Aurous shutters for good, will pay $3m damages

Not really a good idea

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Pirate music wannabe Aurous has shut down, barely three months after first surfacing. Billed in Vice as “BitTorrent Music for your Dad”, and described as a “Popcorn Time for music”, the outfit, whose sole proprietor was Andrew Sampson, has agreed to pay damages of $3m.

The case is notable for the speed with which the operation was shuttered. The software was written by Sampson, who had previously written a search engine for Torrent trackers.

The site first released beta software and code in August. But within days, Aurous had been slapped with a copyright infringement lawsuit from the Recording Industry Ass. of America, on behalf of music companies. The case described it as a “service that blatantly infringes the Plaintiffs’ copyright by enabling Internet users to search for, stream, and download pirated copies of Plaintiffs’ sound recordings for immediate listening and later playback.”

The plaintiffs rapidly won a restraining order, making today’s shutdown and settlement inevitable.

“Essentially what we’ve done is turn every Aurous user into their own search engine,” he boasted, claiming that he only found links to licensed music on SoundCloud or YouTube.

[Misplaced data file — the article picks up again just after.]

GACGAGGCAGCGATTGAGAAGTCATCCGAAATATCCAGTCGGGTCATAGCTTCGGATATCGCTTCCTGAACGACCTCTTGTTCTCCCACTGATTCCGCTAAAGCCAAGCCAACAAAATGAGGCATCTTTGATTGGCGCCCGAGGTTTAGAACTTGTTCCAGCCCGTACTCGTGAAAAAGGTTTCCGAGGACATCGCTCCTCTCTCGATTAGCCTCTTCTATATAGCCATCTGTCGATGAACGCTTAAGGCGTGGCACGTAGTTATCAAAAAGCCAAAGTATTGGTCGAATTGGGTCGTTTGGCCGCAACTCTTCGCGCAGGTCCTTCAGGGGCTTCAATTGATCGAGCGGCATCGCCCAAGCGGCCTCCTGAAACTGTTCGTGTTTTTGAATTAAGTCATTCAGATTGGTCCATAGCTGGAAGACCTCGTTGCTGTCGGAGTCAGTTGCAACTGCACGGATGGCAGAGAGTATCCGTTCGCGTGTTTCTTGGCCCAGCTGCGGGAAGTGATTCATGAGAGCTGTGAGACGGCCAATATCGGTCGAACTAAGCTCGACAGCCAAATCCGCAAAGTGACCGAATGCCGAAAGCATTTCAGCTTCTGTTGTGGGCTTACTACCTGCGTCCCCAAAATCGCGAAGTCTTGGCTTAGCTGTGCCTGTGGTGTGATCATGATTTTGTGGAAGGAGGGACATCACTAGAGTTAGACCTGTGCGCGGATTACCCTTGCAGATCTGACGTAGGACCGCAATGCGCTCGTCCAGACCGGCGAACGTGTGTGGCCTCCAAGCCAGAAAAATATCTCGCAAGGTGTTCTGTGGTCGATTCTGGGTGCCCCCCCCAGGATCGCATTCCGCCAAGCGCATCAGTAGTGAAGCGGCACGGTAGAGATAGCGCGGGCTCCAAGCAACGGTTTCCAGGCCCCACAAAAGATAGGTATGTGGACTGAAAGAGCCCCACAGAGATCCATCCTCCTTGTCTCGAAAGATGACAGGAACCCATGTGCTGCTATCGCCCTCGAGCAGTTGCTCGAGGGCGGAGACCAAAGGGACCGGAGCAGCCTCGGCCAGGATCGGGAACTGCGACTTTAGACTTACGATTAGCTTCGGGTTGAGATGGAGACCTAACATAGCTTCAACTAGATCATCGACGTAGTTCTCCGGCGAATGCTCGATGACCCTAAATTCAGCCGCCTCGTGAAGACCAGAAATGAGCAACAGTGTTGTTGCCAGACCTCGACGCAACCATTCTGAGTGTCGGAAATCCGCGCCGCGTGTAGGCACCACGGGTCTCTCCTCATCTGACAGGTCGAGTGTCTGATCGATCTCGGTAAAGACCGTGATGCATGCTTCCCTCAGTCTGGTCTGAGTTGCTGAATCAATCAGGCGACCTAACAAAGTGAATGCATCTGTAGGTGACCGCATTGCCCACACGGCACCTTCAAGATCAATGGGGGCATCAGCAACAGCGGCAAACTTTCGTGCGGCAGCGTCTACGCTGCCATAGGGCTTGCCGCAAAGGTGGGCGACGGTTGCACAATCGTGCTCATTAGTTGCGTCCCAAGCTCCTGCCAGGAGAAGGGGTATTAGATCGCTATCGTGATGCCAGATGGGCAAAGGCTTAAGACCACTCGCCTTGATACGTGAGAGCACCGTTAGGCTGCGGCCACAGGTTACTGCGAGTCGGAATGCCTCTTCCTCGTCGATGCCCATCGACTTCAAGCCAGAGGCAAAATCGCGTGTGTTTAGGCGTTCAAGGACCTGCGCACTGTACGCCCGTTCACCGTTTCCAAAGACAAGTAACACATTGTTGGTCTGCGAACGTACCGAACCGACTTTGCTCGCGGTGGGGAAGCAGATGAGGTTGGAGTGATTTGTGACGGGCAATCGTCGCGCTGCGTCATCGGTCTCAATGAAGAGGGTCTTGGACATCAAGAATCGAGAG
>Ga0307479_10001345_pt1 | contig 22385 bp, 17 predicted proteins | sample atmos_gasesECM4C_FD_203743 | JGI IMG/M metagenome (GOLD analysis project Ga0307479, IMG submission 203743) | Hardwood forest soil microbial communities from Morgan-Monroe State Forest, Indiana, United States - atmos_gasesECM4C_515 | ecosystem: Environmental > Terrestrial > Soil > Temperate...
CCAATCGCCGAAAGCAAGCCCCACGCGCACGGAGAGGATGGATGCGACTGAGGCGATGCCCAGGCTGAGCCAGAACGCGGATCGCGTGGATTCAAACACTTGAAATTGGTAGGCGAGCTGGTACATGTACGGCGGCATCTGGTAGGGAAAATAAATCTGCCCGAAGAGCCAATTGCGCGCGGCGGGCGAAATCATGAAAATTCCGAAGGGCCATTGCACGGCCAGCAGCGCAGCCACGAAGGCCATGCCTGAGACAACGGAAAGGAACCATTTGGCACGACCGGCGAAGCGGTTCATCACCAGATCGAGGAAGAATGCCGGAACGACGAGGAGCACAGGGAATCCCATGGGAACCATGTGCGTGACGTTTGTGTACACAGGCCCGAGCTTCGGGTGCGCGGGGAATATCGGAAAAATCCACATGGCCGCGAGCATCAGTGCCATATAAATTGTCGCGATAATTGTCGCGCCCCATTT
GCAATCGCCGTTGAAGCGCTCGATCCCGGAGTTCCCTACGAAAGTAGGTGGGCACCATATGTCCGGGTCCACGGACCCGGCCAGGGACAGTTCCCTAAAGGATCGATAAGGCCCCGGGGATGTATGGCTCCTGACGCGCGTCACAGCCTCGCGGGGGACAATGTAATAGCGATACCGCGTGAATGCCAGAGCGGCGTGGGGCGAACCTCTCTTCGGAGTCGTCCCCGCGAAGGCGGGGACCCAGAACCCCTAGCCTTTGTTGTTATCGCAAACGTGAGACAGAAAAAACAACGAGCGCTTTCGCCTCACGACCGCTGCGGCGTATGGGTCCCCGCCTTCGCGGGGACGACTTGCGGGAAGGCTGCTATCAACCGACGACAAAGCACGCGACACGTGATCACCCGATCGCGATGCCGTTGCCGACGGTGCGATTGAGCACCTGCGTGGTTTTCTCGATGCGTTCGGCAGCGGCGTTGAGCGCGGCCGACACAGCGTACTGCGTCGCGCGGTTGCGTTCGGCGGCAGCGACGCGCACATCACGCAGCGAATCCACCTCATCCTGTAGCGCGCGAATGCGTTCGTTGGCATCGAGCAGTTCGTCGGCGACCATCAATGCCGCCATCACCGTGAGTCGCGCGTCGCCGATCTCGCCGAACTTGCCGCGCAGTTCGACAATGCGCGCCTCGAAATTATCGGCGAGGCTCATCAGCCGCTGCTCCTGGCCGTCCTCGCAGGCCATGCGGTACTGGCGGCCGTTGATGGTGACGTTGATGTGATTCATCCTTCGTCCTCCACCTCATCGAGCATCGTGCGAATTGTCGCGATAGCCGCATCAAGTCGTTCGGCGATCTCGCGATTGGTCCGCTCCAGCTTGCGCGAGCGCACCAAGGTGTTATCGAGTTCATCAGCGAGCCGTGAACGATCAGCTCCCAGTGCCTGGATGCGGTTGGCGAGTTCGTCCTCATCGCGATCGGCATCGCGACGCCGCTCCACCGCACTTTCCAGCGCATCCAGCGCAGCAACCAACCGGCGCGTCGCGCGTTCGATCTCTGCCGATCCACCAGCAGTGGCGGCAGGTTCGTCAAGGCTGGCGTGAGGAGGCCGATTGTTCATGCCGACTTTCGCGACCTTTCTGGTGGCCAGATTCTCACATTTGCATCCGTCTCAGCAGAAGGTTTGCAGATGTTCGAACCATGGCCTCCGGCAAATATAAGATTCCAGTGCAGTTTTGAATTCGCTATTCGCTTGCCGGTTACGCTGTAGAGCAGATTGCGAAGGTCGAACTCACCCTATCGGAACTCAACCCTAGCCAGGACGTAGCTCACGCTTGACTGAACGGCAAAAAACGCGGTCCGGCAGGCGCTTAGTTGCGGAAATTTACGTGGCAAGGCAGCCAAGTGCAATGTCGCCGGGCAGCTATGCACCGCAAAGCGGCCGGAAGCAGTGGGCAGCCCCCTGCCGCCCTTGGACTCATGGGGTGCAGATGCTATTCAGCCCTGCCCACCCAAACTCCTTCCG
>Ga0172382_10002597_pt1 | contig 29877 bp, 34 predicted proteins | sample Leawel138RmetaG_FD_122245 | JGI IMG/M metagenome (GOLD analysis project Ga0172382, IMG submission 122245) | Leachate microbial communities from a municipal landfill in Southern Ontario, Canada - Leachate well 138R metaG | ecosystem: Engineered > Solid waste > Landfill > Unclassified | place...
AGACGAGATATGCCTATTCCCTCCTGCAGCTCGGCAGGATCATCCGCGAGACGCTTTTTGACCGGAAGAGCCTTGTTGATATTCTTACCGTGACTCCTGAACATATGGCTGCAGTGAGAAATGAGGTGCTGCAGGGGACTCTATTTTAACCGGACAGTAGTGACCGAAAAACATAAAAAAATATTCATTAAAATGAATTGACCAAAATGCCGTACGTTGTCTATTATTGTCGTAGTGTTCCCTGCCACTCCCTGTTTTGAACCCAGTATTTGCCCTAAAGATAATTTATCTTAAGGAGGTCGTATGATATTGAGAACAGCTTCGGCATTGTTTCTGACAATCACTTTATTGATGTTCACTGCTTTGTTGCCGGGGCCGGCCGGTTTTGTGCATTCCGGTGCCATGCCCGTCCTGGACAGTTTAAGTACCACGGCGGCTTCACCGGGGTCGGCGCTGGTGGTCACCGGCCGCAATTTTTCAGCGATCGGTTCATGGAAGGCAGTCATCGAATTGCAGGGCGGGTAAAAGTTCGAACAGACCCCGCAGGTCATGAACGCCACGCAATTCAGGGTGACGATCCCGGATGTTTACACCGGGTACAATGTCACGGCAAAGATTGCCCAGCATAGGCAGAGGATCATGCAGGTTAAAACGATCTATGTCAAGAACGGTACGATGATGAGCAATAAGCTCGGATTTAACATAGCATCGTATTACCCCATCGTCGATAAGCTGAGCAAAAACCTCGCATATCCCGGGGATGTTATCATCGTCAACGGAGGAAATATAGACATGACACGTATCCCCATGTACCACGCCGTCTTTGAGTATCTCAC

However, Aurous not only maintained a master list of results (one of two search methods offered by the service), an examination of the source code showed hardcoded links directing the searches towards sites that hosted unlicensed MP3s, such as "Russian Facebook" VK.com.

Because Aurous used filtering, it was in reality far less decentralised than Sampson had argued, and couldn’t be confused with a passive information service with substantial non-infringing uses. In fact, Aurous was much more similar in design to the original dot.com-era Napster.

In 2005, the Supreme Court threw out various defences put forward by Grokster. The Supremes' decision definitively ruled out any possibility that sites that intended to serve a demand for infringing content could take refuge in any legal loopholes.

Sampson’s public comments also made him a target for the charge of vicarious infringement.

Amongst his many errors, Sampson had maintained his innocence, and his attempts to rally social media via hashtags backfired.

Today the RIAA released the permanent injunction.

The source code remains live (for now) on Github. ®

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